Huawei did not comment directly on the Commerce Department’s blacklist when reached out by TechCrunch, but said it’s “ready and willing to engage with the U.S. government and come up with effective measures to ensure product security.”

“Restricting Huawei from doing business in the U.S. will not make the U.S. more secure or stronger; instead, this will only serve to limit the U.S. to inferior yet more expensive alternatives, leaving the U.S. lagging behind in 5G deployment, and eventually harming the interests of U.S. companies and consumers,” Huawei hit back in the statement.

This view is congruent with some of the harshest criticisms of Washington’s backlash against Huawei. Scholars and industry observers warn that Chinese tech firms have become such an integral part to the global economy that severing ties with Huawei will do ham to 5G advancement worldwide.

In addition, the Chinese company said the U.S.’s “unreasonable restrictions will infringe upon Huawei’s rights and raise other serious legal issues,” though it did not spell out what those rights and legal concerns are.

The announcement dropped on the same day U.S. President Donald Trump declared “a national emergency” over technology supply chain threats from the country’s “foreign adversaries”.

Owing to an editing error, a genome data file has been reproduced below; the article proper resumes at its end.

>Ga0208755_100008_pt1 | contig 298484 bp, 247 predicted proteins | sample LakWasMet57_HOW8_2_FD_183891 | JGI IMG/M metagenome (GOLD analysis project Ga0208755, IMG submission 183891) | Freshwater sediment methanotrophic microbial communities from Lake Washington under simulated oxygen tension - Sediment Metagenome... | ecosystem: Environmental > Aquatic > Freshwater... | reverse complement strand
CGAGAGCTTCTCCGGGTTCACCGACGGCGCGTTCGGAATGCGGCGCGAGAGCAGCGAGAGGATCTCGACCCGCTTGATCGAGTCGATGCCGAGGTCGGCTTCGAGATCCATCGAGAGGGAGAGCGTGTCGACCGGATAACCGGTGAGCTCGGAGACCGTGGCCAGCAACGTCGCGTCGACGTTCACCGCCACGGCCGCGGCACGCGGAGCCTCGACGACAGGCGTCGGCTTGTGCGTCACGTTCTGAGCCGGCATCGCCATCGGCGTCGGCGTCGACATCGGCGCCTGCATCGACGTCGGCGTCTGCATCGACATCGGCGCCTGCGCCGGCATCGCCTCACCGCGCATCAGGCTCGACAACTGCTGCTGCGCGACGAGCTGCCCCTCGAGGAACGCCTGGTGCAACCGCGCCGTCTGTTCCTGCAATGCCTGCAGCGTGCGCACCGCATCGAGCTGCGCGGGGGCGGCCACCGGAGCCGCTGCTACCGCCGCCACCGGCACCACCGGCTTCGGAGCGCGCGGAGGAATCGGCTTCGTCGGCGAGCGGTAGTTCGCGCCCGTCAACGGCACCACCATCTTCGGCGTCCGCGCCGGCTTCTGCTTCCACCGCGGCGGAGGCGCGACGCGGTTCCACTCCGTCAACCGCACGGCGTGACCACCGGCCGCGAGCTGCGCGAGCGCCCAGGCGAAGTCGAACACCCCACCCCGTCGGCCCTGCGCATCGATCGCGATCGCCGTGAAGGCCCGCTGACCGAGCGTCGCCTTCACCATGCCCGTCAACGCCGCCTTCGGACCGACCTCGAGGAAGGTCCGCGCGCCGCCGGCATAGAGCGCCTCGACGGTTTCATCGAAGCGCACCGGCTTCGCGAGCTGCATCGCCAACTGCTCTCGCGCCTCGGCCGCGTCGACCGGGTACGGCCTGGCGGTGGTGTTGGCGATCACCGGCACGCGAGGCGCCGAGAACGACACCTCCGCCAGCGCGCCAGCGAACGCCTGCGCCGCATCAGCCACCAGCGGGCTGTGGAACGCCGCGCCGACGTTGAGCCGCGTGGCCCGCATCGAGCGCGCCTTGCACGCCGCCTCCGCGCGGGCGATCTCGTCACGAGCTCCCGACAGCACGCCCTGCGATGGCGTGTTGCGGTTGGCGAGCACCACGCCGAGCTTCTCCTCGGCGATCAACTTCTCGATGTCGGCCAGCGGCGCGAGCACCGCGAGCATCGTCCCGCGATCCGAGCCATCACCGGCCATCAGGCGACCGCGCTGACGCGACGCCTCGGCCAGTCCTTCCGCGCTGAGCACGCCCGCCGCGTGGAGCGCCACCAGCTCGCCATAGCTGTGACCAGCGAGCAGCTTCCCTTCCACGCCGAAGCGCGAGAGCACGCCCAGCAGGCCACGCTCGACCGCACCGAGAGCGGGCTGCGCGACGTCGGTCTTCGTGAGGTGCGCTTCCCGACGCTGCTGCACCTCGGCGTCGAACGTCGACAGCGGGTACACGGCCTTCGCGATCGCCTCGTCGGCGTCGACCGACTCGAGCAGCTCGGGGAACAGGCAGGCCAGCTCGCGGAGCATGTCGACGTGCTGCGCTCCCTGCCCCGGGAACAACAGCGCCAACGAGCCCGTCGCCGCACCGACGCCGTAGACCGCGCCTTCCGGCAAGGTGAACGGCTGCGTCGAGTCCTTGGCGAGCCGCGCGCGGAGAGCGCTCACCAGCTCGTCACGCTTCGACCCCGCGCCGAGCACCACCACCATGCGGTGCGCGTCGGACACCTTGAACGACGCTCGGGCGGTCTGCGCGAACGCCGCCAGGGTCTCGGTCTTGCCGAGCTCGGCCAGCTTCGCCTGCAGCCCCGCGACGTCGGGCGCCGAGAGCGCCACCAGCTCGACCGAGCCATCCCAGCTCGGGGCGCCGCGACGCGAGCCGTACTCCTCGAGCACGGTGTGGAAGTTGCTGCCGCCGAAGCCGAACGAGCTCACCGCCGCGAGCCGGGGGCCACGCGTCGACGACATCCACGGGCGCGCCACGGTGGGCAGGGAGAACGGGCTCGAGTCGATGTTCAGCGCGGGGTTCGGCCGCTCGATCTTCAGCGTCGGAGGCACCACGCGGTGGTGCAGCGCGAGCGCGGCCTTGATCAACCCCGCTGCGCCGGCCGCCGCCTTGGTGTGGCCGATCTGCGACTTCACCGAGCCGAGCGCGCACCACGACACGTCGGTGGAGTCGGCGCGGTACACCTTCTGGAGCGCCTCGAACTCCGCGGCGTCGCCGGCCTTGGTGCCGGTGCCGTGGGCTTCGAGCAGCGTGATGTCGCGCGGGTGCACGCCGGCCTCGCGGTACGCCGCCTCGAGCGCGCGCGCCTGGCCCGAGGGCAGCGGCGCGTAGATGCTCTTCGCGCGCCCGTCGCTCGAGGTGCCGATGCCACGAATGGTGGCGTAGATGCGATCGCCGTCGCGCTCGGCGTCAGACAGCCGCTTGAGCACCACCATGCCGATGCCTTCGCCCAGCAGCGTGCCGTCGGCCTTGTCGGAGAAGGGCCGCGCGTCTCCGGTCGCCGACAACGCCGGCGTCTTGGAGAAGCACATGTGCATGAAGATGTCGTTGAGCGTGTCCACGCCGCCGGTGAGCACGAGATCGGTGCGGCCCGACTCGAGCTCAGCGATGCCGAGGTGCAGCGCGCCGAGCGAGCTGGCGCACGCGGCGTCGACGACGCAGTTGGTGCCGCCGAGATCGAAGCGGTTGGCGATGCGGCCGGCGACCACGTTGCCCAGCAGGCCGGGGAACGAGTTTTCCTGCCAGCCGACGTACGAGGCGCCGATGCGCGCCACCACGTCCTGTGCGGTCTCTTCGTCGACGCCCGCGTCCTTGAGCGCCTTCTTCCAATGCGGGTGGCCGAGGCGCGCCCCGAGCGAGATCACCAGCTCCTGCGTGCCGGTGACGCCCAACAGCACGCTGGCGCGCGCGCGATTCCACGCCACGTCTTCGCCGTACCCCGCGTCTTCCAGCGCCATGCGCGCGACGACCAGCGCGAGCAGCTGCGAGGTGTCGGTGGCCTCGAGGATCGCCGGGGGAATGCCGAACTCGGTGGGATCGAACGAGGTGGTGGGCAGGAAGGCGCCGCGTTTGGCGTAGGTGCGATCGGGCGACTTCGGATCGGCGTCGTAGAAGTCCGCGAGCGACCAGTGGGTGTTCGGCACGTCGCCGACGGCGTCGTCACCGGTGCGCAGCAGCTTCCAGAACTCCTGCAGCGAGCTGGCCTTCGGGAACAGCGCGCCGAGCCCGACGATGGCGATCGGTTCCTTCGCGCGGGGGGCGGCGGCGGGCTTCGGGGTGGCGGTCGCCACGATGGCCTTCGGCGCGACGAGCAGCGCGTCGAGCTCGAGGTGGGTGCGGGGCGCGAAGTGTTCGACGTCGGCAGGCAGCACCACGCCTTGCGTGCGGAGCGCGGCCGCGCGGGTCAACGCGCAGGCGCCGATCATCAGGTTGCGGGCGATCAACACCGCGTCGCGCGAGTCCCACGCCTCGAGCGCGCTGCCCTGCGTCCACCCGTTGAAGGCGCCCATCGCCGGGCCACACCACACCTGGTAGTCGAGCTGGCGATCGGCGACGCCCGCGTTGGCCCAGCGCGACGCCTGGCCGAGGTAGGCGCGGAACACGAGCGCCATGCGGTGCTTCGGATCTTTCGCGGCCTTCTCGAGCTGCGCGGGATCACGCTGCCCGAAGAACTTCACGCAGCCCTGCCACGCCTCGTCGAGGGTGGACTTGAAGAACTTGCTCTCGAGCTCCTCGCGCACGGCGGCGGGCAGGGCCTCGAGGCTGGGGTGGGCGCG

The Commerce Department said it has a reasonable basis to conclude that “Huawei is engaged in activities that are contrary to U.S. national security or foreign policy interest.”

Some of the U.S’s allies including the U.K. are still investigating Huawei’s possible security threat and deciding how close a link they should keep with Huawei, but the Shenzhen-based company has already taken a bold step to give its potential clients some assurance.

Just this Tuesday, Huawei told reporters in London that it’s “willing to sign no-spy agreements with governments, including the U.K. government,” and commit itself to making its equipment “meet the no-spy, no-backdoors standard.”

The U.S.’s tit-for-tat with Huawei also includes the push to arrest the company’s CFO Meng Wanzhou on charges that Huawei did business in Iran in breach of U.S. sanctions.